The headline goal, agreed by all, is that there should be an agro-ecological approach to food production including biodiversity conservation.
Brexit is going to influence many aspects of life in the UK, few more so than farming and the environment. Michael Gove, the secretary of state for the environment, has surprised and delighted conservationists by supporting many of their cherished aspirations. His speech in July 2017 was even described as "brilliant, quite brilliant" by a hardened ornithological blogger.
Defra followed up in January 2018 with publication of their long-awaited 25 year plan for the environment. This confirms Defra’s high environmental aspirations although, as the British Ecological Society points out in their summary of the 25 year plan, it lacks legislative clout.
Meanwhile farmers and environmentalists are eagerly awaiting Defra’s next publication, due this spring – the command paper on agriculture which will presage a new Agriculture Bill.
This will be needed to replace the EU Common Agricultural Policy which successive UK governments have criticised for expensively supporting inefficient farmers - primarily elsewhere in Europe - and doing too little to encourage better environmental practice.
Brexit does indeed offer a huge opportunity to reset policy and practice. Anticipating these developments, the BES Agricultural Ecology Group convened a workshop in December 2017, drawing together ecologists and agriculturalists, to find out how much agreement there is on the way ahead.
The answer was – a lot. And from that meeting we have produced a workshop report: Finding the Common Ground.
The headline goal, agreed by all, is that there should be an agro-ecological approach to food production including biodiversity conservation. This should maintain land that is productive, rich in wildlife, culturally rich and accessible for the enjoyment of wider society without compromising the ability of future generations to meet their own needs.
To reach this goal there was agreement that a focus on the condition of our soil will be vital and impacts on air and water must continue to be reduced.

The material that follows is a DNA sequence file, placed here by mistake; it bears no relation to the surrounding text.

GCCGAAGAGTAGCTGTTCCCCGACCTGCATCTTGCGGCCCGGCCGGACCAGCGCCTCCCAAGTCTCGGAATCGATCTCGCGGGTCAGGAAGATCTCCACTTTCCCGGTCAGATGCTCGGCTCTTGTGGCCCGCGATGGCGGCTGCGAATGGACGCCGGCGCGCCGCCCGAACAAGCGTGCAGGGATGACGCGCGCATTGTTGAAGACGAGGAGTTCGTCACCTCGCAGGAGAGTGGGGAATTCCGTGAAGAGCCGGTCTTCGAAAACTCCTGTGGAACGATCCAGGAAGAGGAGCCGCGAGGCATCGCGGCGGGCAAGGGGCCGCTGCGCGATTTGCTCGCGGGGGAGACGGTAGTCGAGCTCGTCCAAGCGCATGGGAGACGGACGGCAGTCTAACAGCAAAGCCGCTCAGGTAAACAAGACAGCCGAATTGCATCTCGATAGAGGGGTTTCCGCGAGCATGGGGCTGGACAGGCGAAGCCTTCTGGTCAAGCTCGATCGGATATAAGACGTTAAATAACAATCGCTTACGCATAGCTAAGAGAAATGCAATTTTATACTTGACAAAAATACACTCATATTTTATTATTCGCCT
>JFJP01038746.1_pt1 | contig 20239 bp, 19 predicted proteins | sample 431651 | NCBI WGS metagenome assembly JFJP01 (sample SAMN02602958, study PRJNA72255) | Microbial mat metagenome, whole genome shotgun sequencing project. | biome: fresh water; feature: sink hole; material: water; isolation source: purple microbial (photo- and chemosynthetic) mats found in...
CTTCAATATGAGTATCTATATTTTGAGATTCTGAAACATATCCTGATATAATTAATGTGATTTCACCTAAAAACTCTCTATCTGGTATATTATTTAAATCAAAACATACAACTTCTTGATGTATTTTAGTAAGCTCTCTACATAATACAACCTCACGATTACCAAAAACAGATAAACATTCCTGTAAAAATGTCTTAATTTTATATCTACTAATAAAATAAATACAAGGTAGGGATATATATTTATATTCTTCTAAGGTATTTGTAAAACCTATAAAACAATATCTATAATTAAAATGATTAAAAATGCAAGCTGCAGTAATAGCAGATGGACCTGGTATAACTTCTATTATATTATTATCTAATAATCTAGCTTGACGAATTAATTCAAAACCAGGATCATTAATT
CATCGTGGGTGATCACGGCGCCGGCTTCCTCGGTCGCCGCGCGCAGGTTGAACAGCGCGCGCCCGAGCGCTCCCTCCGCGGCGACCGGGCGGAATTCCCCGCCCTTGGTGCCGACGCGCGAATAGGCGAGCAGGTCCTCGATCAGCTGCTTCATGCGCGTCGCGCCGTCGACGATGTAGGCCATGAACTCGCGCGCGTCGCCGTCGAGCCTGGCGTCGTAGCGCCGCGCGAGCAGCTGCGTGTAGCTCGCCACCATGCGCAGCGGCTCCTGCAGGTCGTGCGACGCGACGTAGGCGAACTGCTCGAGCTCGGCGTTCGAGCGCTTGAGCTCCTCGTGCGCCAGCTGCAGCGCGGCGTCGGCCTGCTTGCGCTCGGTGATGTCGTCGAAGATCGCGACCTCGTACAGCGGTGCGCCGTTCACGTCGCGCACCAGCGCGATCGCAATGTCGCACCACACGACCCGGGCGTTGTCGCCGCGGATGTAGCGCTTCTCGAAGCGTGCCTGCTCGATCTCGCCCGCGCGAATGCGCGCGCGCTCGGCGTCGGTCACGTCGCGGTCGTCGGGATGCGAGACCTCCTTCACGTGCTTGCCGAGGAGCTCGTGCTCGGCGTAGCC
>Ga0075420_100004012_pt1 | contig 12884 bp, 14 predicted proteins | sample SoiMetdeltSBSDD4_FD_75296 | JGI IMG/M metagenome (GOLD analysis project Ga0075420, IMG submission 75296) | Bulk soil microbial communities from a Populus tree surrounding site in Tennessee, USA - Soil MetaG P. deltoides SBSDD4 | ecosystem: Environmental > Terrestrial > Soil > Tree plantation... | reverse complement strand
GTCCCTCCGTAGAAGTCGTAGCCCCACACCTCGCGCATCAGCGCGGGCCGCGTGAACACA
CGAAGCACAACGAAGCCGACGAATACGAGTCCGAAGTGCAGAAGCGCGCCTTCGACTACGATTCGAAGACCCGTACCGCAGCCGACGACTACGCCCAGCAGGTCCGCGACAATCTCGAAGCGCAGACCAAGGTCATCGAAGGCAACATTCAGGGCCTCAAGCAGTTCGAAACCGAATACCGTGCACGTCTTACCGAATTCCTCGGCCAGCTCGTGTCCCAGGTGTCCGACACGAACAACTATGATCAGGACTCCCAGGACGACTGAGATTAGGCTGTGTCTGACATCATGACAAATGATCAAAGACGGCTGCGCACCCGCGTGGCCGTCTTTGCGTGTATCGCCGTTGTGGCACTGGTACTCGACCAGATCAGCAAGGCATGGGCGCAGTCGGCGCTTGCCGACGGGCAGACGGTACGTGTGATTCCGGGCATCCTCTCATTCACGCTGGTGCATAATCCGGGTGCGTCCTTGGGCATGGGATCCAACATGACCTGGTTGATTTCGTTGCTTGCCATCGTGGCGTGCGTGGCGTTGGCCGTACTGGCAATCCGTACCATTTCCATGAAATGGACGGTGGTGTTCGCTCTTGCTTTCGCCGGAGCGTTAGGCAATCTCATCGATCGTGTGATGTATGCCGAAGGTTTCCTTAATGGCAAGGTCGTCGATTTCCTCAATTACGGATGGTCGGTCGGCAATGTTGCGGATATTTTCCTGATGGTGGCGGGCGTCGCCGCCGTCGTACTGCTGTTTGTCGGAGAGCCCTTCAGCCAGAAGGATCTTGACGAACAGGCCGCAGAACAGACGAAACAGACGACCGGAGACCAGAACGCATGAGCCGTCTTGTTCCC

But implicit in an agro-ecological approach is also a recognition that biodiversity, including within the soil, is an integral component of sustainable food production, not a bolt-on.
We agreed on many of the levers that need to be used and a common theme of many of them was engagement – of the public with the origin of the food they eat and the environment that supports it, of farmers with that public, and of delivery bodies acting for government with both farmers and the public.
There was also a consensus that there needs to be a stronger focus on learning quickly from experience – monitoring of delivery and outcomes with results transparently available, research to test novel ideas and solve problems, and support for farmer learning and co-operation.
We think these proposals are pushing at a door which is already ajar – many farmers are already managing nutrients and pesticides more carefully, paying more attention to soil structure, making better use of manures, beginning to question and change intensive continuous-cropping systems and possibly reintroducing grazing livestock.
And we hope that our suggestions may help in formulating a policy which encourages more land managers in this direction and adds some clout to the environmental vision.
The BES Brexit Policy Working Group is concentrating on producing a Sustainable Land Management briefing and our Finding the Common Ground report is a key piece of work feeding into the delivery of this work.
Steve Peel is an independent eco-agronomist.